As winter primes itself for another howling mess on the east cost of America, warning us of the horrors to come with a light flaking and sleeting in the early hours of this week, baseball has been played: Real, uniformed baseball, with actual MLB players, taking on an elite squad of Japanese all-stars at four or five in the morning. If you haven’t been rising with or before the sun to watch these games, good on you for maintaining a sleep schedule that will allow you to fend off the inevitable winter madness that comes for us all.
But for the rest of us, it’s been warmly comforting to see baseball played in Phillies uniforms by Rhys Hoskins and Carlos Santana as part of the 2018 MLB Japan All-Star Series. The exhibition has been taking place since November 7, and early this morning EST, the MLB team finished up their tour, dropping five of six games to Samurai Japan.
You can find our recaps of MLB’s matchups with the Yomiuri Giants and the other four games against Samurai Japan here. The final two games took place Wednesday and Thursday morning, and it’s a shame they came to their end, because it seems like Rhys Hoskins was just getting started.
Following their 5-3 loss on Tuesday, MLB tried to jump on Samurai Japan starter Nao Higashihama early, scoring two runs in the top of the second Wednesday morning in game five. Those two runs came courtesy of Hoskins’ second blast of the series, after Juan Soto had led off with a single, something they will probably be doing for the next ten years, just on different teams.
Rhys Hoskins @Phillies 2-run HOME RUN !!!!!!!!! ⭐ MLB 2-0 JPN 2nd Inning pic.twitter.com/L1ZToFh8T2— WBSC ⚾ (@WBSC) November 14, 2018
Soto actually did it again a little later, singling in Ronald Acuna to add to the MLB lead. A home run from Japan’s Kazuma Okamoto got his team on the board, but MLB kept adding, with a fourth inning RBI double from Yadier Molina, who has been absolutely burning through Japan’s pitching, and Carlos Santana doinking a soft fly ball that turned into an RBI single and scored Amed Rosario in the sixth.
MLB was up 5-1 in the seventh when, as has been the case overseas the past few days, the bullpen withered against Japan’s bats. A single from catcher Takuya Kai ignited a four-run rally that tied the game at 5-5, after Boston’s Hector Velazquez had relieved starter Junior Guerrera of the Brewers. Velazquez took the blown save, allowing four hits and four runs, two of them earned, and also committed a throwing error that threw the defense into disarray. Kai came back and tagged MLB reliever Dan Otero in the ninth with an RBI double that bounced off Acuna in left field and careened over to Soto in center before winning Japan the game, 6-5.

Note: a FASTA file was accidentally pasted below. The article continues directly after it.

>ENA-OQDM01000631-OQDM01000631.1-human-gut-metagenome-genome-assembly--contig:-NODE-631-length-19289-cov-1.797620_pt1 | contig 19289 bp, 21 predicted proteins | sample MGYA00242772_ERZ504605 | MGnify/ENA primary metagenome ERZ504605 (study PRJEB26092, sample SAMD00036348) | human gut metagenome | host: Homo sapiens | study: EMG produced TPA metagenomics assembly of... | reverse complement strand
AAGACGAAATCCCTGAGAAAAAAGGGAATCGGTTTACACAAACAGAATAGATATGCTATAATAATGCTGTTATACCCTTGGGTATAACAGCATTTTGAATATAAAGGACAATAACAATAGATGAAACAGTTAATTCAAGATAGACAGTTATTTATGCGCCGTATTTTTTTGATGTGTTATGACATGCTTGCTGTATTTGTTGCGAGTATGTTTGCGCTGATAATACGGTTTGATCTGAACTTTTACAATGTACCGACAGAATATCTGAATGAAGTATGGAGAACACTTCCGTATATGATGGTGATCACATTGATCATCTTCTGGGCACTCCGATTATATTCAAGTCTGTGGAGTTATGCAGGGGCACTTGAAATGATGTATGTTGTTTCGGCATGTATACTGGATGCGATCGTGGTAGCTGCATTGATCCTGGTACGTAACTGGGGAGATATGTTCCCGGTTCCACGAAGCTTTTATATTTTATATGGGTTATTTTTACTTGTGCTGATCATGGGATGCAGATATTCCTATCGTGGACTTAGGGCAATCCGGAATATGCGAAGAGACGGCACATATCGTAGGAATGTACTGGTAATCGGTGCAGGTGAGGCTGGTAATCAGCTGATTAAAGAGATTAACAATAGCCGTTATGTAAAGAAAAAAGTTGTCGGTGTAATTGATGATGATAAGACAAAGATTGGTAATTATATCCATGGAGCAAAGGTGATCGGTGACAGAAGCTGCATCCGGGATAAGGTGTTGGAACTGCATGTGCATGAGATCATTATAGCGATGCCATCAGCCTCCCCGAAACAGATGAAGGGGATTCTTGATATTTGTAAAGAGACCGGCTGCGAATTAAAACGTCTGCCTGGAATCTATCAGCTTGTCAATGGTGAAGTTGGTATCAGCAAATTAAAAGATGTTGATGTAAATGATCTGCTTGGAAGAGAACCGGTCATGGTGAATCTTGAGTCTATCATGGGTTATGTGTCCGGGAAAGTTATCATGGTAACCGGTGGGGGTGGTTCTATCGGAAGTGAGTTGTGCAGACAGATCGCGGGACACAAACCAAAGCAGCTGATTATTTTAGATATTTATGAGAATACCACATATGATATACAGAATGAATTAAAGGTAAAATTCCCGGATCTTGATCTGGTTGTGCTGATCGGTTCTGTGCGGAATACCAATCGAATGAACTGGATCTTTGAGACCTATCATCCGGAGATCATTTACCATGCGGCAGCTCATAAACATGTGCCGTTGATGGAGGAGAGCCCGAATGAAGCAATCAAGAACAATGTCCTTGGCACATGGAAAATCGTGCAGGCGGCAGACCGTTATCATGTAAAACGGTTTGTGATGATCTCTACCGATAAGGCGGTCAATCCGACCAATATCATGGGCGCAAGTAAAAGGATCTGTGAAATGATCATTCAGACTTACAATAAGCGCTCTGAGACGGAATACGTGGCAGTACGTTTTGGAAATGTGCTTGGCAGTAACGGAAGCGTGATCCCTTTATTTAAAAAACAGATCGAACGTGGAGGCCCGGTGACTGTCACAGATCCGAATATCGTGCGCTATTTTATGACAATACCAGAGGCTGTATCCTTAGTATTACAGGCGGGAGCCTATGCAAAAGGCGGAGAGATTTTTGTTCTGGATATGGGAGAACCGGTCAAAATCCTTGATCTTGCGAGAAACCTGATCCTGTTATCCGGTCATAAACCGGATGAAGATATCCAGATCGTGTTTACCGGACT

On to the series finale, with at least MLB squad’s two Phillies players playing in their comfort zone: Mathematically eliminated from a series victory.
Game six was never really close. Japan broke out the bats in the second, roasting Brian Johnson of the Red Sox until he had to leave the game. Johnson lasted one full inning, never recording an out in the second, and giving up five hits and four earned runs to give Japan an early 4-0 lead. The big blow, following a lead off walk and a pair of singles, was the bases-clearing triple from shortstop Sosuke Genda, who was subsequently brought in on a sac fly. Brutal.
Santana stayed on the bench in this one, but Hoskins got the start at first base after primarily DH’ing throughout the series. He went 0-for-4 with a strikeout as MLB tried to mount a few offensive strikes, getting their first two hitters aboard in the third, fourth, and fifth innings, but managing somehow not to score in all three cases. Smells like Phillies baseball.
Acuna broke through in the eighth with a solo shot, adding some numbers to his quiet series, as his team tried to borrow some of Japan’s late inning magic, but MLB failed to do anymore damage, and it was actually Acuna again who struck out to end the game the following inning.
The Americans will now pack up all of their L’s and come home, but obviously, that wasn’t the point of the trip. MLB got some of the game’s coolest young players to go abroad and share baseball with another country, alongside some of Japan’s own stars. Messages like this indicate they had the intended affect on their audience.
Would it have been nice if they’d brought a bullpen? Certainly. But even Kirby Yates needs a vacation. He just might need another one, now, too.